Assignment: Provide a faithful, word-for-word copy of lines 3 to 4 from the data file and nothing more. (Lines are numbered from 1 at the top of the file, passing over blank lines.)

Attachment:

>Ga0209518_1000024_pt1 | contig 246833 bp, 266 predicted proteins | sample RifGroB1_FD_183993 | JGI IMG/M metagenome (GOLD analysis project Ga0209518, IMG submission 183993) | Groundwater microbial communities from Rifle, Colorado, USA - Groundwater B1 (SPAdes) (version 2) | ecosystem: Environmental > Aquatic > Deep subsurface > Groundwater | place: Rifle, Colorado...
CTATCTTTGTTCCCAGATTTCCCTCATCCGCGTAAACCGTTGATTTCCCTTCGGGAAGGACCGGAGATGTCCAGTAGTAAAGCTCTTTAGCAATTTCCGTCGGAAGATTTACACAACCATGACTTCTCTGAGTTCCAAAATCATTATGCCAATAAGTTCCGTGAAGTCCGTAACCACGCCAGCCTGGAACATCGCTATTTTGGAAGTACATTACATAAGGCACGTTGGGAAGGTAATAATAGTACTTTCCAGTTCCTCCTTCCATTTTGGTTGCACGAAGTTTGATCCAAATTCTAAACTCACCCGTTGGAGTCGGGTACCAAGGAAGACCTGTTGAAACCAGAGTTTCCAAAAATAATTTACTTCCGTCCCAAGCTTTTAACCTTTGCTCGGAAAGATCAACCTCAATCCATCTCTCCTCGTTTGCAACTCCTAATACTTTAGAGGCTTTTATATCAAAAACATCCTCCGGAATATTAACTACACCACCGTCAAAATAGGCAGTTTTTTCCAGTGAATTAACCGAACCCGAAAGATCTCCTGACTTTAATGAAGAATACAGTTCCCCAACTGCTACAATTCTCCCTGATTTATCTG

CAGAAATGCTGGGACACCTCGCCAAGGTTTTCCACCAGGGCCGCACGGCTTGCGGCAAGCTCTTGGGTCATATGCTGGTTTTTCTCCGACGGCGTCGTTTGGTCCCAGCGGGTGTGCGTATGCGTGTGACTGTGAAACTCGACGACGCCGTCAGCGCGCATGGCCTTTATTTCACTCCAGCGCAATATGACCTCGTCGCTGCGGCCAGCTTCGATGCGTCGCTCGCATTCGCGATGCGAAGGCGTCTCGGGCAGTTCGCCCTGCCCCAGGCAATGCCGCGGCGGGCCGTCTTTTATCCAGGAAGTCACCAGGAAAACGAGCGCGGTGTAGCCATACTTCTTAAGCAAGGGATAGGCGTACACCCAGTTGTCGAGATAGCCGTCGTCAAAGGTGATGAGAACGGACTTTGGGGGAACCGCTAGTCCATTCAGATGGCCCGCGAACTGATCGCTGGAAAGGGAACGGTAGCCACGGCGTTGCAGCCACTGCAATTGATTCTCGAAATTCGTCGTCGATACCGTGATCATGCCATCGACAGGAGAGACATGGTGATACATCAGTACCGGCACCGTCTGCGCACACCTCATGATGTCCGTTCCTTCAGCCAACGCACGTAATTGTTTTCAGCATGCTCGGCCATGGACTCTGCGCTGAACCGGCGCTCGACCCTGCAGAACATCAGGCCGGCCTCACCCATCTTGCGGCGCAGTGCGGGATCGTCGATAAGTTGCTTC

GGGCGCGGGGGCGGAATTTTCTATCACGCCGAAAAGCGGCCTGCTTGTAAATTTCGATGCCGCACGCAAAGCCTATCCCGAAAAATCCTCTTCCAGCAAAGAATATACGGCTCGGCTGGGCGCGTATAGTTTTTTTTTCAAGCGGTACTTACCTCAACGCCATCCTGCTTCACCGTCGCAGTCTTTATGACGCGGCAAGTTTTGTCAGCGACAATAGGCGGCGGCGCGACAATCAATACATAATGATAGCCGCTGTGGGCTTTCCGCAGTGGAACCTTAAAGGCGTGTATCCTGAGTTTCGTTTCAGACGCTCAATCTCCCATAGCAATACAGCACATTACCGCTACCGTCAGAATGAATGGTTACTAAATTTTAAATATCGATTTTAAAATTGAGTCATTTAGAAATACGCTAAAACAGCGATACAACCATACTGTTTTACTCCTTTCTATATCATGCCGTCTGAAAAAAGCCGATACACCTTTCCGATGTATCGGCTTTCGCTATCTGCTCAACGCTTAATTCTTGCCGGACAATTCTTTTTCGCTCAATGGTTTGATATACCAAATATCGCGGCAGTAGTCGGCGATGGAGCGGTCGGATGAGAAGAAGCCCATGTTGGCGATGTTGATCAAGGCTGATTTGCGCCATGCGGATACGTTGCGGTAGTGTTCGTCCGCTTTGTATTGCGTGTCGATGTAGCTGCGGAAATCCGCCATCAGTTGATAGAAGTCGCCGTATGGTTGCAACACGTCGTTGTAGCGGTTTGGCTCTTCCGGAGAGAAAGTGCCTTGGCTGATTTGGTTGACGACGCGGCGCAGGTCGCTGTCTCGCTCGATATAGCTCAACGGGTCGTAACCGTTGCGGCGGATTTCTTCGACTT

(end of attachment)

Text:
CAGAAATGCTGGGACACCTCGCCAAGGTTTTCCACCAGGGCCGCACGGCTTGCGGCAAGCTCTTGGGTCATATGCTGGTTTTTCTCCGACGGCGTCGTTTGGTCCCAGCGGGTGTGCGTATGCGTGTGACTGTGAAACTCGACGACGCCGTCAGCGCGCATGGCCTTTATTTCACTCCAGCGCAATATGACCTCGTCGCTGCGGCCAGCTTCGATGCGTCGCTCGCATTCGCGATGCGAAGGCGTCTCGGGCAGTTCGCCCTGCCCCAGGCAATGCCGCGGCGGGCCGTCTTTTATCCAGGAAGTCACCAGGAAAACGAGCGCGGTGTAGCCATACTTCTTAAGCAAGGGATAGGCGTACACCCAGTTGTCGAGATAGCCGTCGTCAAAGGTGATGAGAACGGACTTTGGGGGAACCGCTAGTCCATTCAGATGGCCCGCGAACTGATCGCTGGAAAGGGAACGGTAGCCACGGCGTTGCAGCCACTGCAATTGATTCTCGAAATTCGTCGTCGATACCGTGATCATGCCATCGACAGGAGAGACATGGTGATACATCAGTACCGGCACCGTCTGCGCACACCTCATGATGTCCGTTCCTTCAGCCAACGCACGTAATTGTTTTCAGCATGCTCGGCCATGGACTCTGCGCTGAACCGGCGCTCGACCCTGCAGAACATCAGGCCGGCCTCACCCATCTTGCGGCGCAGTGCGGGATCGTCGATAAGTTGCTTC

GGGCGCGGGGGCGGAATTTTCTATCACGCCGAAAAGCGGCCTGCTTGTAAATTTCGATGCCGCACGCAAAGCCTATCCCGAAAAATCCTCTTCCAGCAAAGAATATACGGCTCGGCTGGGCGCGTATAGTTTTTTTTTCAAGCGGTACTTACCTCAACGCCATCCTGCTTCACCGTCGCAGTCTTTATGACGCGGCAAGTTTTGTCAGCGACAATAGGCGGCGGCGCGACAATCAATACATAATGATAGCCGCTGTGGGCTTTCCGCAGTGGAACCTTAAAGGCGTGTATCCTGAGTTTCGTTTCAGACGCTCAATCTCCCATAGCAATACAGCACATTACCGCTACCGTCAGAATGAATGGTTACTAAATTTTAAATATCGATTTTAAAATTGAGTCATTTAGAAATACGCTAAAACAGCGATACAACCATACTGTTTTACTCCTTTCTATATCATGCCGTCTGAAAAAAGCCGATACACCTTTCCGATGTATCGGCTTTCGCTATCTGCTCAACGCTTAATTCTTGCCGGACAATTCTTTTTCGCTCAATGGTTTGATATACCAAATATCGCGGCAGTAGTCGGCGATGGAGCGGTCGGATGAGAAGAAGCCCATGTTGGCGATGTTGATCAAGGCTGATTTGCGCCATGCGGATACGTTGCGGTAGTGTTCGTCCGCTTTGTATTGCGTGTCGATGTAGCTGCGGAAATCCGCCATCAGTTGATAGAAGTCGCCGTATGGTTGCAACACGTCGTTGTAGCGGTTTGGCTCTTCCGGAGAGAAAGTGCCTTGGCTGATTTGGTTGACGACGCGGCGCAGGTCGCTGTCTCGCTCGATATAGCTCAACGGGTCGTAACCGTTGCGGCGGATTTCTTCGACTT